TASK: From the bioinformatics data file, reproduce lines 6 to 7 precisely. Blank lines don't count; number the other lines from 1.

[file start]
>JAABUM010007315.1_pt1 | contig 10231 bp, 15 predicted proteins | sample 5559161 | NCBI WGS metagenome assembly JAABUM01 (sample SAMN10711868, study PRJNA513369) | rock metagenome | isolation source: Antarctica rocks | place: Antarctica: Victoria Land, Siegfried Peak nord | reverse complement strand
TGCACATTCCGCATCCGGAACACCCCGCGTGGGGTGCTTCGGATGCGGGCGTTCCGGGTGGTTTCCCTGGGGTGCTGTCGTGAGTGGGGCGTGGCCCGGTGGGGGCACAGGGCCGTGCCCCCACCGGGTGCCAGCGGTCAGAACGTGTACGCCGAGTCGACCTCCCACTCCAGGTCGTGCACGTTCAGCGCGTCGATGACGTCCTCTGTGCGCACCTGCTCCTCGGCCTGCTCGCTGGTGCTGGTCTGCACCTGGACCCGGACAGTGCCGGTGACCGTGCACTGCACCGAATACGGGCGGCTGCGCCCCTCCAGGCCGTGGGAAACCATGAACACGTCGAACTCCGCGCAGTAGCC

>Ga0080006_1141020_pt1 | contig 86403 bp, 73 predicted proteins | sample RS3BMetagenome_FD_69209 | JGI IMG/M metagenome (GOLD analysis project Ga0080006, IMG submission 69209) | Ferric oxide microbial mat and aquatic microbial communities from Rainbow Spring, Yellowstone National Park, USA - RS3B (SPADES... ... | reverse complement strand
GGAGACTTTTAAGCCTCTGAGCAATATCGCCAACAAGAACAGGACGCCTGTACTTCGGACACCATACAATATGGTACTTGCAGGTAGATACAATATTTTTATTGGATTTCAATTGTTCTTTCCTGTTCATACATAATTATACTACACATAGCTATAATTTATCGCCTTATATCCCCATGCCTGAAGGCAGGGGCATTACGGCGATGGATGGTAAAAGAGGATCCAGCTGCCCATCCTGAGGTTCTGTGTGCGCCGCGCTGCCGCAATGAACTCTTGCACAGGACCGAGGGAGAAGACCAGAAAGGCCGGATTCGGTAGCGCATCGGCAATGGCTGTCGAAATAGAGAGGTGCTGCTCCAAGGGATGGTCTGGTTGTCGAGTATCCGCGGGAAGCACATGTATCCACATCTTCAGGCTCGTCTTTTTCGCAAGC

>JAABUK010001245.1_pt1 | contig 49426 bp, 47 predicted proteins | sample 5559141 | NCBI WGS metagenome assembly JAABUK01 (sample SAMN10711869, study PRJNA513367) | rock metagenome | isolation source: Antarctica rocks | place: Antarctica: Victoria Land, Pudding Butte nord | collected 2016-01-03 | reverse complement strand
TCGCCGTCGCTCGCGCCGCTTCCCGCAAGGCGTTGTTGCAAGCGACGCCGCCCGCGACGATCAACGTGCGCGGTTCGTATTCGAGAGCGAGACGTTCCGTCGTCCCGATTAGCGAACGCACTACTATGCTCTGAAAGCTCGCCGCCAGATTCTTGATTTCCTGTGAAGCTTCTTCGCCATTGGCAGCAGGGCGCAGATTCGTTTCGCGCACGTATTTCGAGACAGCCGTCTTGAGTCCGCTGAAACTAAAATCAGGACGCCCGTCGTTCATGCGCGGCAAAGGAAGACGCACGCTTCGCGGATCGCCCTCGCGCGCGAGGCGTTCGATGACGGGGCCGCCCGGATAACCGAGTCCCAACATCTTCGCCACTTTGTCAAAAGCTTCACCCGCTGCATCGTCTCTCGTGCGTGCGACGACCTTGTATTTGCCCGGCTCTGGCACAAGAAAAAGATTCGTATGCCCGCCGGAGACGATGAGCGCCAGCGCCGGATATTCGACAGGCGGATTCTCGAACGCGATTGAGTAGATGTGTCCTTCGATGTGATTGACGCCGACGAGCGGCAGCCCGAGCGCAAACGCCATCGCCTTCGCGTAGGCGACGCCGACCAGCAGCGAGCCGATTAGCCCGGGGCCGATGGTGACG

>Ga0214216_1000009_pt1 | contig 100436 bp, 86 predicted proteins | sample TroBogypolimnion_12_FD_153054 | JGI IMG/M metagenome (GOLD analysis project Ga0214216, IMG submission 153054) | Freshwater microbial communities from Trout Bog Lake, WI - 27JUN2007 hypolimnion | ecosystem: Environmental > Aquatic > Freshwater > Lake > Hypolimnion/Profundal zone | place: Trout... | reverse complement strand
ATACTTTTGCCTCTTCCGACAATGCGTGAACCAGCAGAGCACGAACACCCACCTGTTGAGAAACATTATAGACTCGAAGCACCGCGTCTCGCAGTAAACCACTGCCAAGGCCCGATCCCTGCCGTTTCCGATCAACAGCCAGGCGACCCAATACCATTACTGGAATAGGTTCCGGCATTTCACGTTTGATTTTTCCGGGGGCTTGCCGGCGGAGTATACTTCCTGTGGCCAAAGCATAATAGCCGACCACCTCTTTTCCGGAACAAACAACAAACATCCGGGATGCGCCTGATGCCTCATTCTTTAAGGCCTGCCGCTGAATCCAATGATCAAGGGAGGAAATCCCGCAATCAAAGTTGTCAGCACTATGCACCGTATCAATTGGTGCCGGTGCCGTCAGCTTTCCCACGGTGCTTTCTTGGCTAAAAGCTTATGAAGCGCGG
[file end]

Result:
TCGCCGTCGCTCGCGCCGCTTCCCGCAAGGCGTTGTTGCAAGCGACGCCGCCCGCGACGATCAACGTGCGCGGTTCGTATTCGAGAGCGAGACGTTCCGTCGTCCCGATTAGCGAACGCACTACTATGCTCTGAAAGCTCGCCGCCAGATTCTTGATTTCCTGTGAAGCTTCTTCGCCATTGGCAGCAGGGCGCAGATTCGTTTCGCGCACGTATTTCGAGACAGCCGTCTTGAGTCCGCTGAAACTAAAATCAGGACGCCCGTCGTTCATGCGCGGCAAAGGAAGACGCACGCTTCGCGGATCGCCCTCGCGCGCGAGGCGTTCGATGACGGGGCCGCCCGGATAACCGAGTCCCAACATCTTCGCCACTTTGTCAAAAGCTTCACCCGCTGCATCGTCTCTCGTGCGTGCGACGACCTTGTATTTGCCCGGCTCTGGCACAAGAAAAAGATTCGTATGCCCGCCGGAGACGATGAGCGCCAGCGCCGGATATTCGACAGGCGGATTCTCGAACGCGATTGAGTAGATGTGTCCTTCGATGTGATTGACGCCGACGAGCGGCAGCCCGAGCGCAAACGCCATCGCCTTCGCGTAGGCGACGCCGACCAGCAGCGAGCCGATTAGCCCGGGGCCGATGGTGACG

>Ga0214216_1000009_pt1 | contig 100436 bp, 86 predicted proteins | sample TroBogypolimnion_12_FD_153054 | JGI IMG/M metagenome (GOLD analysis project Ga0214216, IMG submission 153054) | Freshwater microbial communities from Trout Bog Lake, WI - 27JUN2007 hypolimnion | ecosystem: Environmental > Aquatic > Freshwater > Lake > Hypolimnion/Profundal zone | place: Trout... | reverse complement strand